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Journal Article: BibTeX citation key:  Philippon2009b
Philippon, N., Martiny, N. & Camberlin, P. (2009) Forecasting the vegetation photosynthetic activity over the Sahel: a Model Output Statistics approach. IN International Journal of Climatology, 29. 1463–1477.
Added by: Devic 2009-09-16 11:20:57    Last Edited by: Fanny Lefebvre 2010-10-25 18:19:09
Categories: General
Keywords: Vegetation
Creators: Camberlin, Martiny, Philippon
Collection: International Journal of Climatology
Bibliographies: Prior150410

Peer reviewed
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Maturity index:  published

The predictability of the mean August-September photosynthetic activity of vegetation over the Sahel for the period 1982-2002 is explored through a Model Output Statistics approach using ECHAM4.5 retrospective forecasts. Given the poor ability of Atmospheric General Circulation Models (AGCMs) to correctly simulate rainfall over the Sahel, the stress is put on using atmospheric dynamics alone. The mean July-September predicted fields of zonal wind at 600 hPa, and humidity flux at 850 hPa, are selected because of their key role in the West African Monsoon system and their consistency in AGCMs. Coupled modes of NDVI/atmospheric dynamics are extracted using Canonical Correlation Analyses performed in leave-one-out cross-validation. The most relevant modes (using NCEP/DOE 2 or ECHAM4.5 atmospheric dynamics) associate enhanced greenness to a weakened African Easterly Jet displaced northward, and strengthened moisture fluxes from the Guinean Gulf. They are linked with increased rainfall over the Sahel and positive (negative) SST anomalies over the Mediterranean (the eastern equatorial Pacific).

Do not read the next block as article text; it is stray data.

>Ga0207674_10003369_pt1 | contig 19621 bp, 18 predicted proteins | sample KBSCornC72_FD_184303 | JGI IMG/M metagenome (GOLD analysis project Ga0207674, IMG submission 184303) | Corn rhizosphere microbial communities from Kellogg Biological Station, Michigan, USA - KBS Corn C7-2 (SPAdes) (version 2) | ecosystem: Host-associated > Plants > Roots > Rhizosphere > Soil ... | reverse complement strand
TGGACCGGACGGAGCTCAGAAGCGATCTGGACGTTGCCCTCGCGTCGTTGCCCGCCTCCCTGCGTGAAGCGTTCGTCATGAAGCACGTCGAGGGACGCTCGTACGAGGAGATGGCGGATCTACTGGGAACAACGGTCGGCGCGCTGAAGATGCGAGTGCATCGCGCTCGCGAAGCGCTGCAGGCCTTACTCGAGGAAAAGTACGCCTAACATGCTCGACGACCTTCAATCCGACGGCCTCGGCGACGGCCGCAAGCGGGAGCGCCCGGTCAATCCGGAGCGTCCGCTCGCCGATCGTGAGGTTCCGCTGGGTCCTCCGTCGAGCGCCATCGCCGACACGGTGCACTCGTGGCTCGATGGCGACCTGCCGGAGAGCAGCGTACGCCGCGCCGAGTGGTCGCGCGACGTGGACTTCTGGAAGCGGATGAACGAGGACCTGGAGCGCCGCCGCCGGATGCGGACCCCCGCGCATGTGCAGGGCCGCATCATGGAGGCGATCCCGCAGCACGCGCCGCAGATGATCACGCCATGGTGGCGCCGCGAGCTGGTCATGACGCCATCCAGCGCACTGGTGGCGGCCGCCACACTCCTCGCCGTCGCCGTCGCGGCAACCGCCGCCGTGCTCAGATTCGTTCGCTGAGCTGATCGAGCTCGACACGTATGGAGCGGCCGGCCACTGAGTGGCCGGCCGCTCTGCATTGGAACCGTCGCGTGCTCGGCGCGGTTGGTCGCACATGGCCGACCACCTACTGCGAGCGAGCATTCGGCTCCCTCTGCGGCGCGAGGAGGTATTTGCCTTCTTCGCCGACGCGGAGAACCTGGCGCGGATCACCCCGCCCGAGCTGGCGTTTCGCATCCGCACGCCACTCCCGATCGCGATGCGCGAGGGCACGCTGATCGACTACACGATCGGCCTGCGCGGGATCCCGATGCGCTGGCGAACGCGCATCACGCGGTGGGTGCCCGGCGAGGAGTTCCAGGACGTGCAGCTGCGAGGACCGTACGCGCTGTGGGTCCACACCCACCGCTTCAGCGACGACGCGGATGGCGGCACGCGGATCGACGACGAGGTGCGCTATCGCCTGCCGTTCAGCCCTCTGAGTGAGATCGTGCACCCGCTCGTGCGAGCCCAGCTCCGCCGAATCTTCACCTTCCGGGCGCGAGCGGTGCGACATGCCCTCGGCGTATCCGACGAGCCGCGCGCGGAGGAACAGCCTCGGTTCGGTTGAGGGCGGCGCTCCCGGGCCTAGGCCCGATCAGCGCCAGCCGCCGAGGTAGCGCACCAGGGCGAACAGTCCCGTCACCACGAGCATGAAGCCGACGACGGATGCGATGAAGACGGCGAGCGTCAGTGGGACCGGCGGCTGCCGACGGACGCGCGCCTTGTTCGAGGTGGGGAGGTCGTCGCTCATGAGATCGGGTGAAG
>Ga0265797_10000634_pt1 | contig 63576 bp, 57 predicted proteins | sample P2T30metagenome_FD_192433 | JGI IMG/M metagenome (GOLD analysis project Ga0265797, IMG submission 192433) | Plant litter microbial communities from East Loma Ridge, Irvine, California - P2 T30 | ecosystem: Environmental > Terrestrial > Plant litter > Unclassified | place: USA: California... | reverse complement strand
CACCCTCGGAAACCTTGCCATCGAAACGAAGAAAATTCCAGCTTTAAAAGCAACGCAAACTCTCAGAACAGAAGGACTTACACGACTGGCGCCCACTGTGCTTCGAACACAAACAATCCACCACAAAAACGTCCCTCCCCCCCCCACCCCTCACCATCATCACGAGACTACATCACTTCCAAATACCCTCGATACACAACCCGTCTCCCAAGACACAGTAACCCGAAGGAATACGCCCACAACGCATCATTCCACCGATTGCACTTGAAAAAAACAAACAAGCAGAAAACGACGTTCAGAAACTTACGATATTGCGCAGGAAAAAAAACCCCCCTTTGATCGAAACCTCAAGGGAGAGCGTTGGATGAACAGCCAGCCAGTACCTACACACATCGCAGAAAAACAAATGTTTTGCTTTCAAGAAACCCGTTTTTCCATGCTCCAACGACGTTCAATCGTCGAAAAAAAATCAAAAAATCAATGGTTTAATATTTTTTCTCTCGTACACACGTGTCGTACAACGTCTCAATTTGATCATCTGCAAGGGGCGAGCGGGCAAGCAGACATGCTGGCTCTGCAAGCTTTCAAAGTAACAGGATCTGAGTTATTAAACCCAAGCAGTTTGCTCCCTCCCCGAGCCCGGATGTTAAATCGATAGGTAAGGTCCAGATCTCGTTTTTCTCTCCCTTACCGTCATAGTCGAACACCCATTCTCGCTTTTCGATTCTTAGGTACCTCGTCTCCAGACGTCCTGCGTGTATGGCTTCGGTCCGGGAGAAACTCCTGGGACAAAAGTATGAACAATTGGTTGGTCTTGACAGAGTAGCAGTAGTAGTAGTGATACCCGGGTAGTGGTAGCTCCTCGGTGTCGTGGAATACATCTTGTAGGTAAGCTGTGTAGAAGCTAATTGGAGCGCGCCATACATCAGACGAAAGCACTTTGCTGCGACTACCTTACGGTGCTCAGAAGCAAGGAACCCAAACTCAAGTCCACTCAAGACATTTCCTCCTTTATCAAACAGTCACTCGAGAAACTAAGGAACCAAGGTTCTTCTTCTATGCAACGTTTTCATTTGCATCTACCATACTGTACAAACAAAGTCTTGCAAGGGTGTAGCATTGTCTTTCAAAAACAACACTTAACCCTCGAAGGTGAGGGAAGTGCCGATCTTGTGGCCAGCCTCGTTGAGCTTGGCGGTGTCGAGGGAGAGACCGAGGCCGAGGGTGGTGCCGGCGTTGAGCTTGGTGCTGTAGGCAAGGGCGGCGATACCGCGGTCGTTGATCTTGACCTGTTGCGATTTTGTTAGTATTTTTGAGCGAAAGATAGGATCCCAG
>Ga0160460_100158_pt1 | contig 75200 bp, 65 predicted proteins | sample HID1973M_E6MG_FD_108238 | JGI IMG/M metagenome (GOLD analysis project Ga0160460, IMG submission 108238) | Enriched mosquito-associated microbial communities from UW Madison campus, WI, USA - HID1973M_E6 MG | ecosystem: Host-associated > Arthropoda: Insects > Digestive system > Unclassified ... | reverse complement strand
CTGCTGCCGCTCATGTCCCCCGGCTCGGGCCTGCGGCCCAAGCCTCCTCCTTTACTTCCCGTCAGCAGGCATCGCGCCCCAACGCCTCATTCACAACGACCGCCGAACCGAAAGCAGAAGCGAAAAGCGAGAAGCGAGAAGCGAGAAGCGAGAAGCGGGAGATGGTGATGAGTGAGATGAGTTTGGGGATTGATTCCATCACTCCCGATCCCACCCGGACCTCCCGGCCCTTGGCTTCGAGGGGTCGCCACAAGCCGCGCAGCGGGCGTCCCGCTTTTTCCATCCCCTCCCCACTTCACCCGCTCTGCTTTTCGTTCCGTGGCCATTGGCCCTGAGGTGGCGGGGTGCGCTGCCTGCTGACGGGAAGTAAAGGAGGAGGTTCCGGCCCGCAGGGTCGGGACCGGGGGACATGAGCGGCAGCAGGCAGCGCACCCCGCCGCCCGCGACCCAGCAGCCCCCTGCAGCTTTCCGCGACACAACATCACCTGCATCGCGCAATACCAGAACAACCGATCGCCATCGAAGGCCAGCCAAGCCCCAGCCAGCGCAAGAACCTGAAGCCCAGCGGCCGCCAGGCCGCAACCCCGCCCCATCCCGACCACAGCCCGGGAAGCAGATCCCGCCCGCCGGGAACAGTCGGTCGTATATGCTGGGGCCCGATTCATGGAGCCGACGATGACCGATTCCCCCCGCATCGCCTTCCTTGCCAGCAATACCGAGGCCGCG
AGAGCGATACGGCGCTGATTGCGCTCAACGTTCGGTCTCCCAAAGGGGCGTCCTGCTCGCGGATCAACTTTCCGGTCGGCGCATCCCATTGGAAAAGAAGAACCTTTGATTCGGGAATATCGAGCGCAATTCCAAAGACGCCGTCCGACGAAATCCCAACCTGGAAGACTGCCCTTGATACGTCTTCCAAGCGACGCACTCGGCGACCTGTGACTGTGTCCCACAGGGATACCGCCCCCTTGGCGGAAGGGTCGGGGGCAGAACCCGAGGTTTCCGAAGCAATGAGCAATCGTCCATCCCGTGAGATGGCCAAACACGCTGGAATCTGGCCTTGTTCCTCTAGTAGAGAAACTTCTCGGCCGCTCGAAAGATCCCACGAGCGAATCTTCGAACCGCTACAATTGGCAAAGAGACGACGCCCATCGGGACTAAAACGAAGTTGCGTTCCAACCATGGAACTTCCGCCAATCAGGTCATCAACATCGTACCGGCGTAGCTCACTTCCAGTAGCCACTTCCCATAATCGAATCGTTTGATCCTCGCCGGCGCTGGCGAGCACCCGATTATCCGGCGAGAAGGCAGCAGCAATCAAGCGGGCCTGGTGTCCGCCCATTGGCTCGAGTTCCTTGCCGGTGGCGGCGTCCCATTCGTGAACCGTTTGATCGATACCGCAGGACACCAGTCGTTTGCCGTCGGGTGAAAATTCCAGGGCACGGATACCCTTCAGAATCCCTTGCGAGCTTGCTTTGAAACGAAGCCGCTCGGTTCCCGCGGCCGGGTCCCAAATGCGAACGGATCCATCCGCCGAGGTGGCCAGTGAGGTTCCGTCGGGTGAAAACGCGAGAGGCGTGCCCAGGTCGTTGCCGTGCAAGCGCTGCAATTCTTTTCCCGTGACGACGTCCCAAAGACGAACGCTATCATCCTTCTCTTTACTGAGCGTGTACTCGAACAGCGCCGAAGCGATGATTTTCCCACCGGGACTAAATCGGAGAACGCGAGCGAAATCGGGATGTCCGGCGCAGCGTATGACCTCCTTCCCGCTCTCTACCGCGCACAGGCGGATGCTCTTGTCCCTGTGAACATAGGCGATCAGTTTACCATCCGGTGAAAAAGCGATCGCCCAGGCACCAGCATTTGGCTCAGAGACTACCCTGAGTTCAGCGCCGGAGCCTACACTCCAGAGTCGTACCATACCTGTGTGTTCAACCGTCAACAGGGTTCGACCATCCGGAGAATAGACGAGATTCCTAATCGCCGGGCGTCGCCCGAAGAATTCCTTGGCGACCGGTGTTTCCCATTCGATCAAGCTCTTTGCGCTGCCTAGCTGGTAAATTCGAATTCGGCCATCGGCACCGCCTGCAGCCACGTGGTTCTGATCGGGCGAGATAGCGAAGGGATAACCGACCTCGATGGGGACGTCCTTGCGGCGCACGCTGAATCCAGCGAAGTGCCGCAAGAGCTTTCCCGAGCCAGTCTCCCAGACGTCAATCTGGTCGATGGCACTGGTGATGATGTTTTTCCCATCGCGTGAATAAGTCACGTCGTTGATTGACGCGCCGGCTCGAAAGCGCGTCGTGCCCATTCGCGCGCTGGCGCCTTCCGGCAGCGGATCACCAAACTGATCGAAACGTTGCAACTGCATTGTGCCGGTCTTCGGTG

Used as predictors in a Multiple Linear Regression (MLR) model, the third cross-validated canonical coefficient (CC) derived from ECHAM4.5 simulations added to the August-September NDVI value of the previous year enable to explain 30% of the variance of a Sahelian regional index with a 2-month lead time. Applied at an 8-km spatial resolution, the statistical model possesses a usable skill (>.5) for 24% of the pixels analysed. The NDVI of pixels covered by open grassland appears as the most predictable.
Last Edited by: Fanny Lefebvre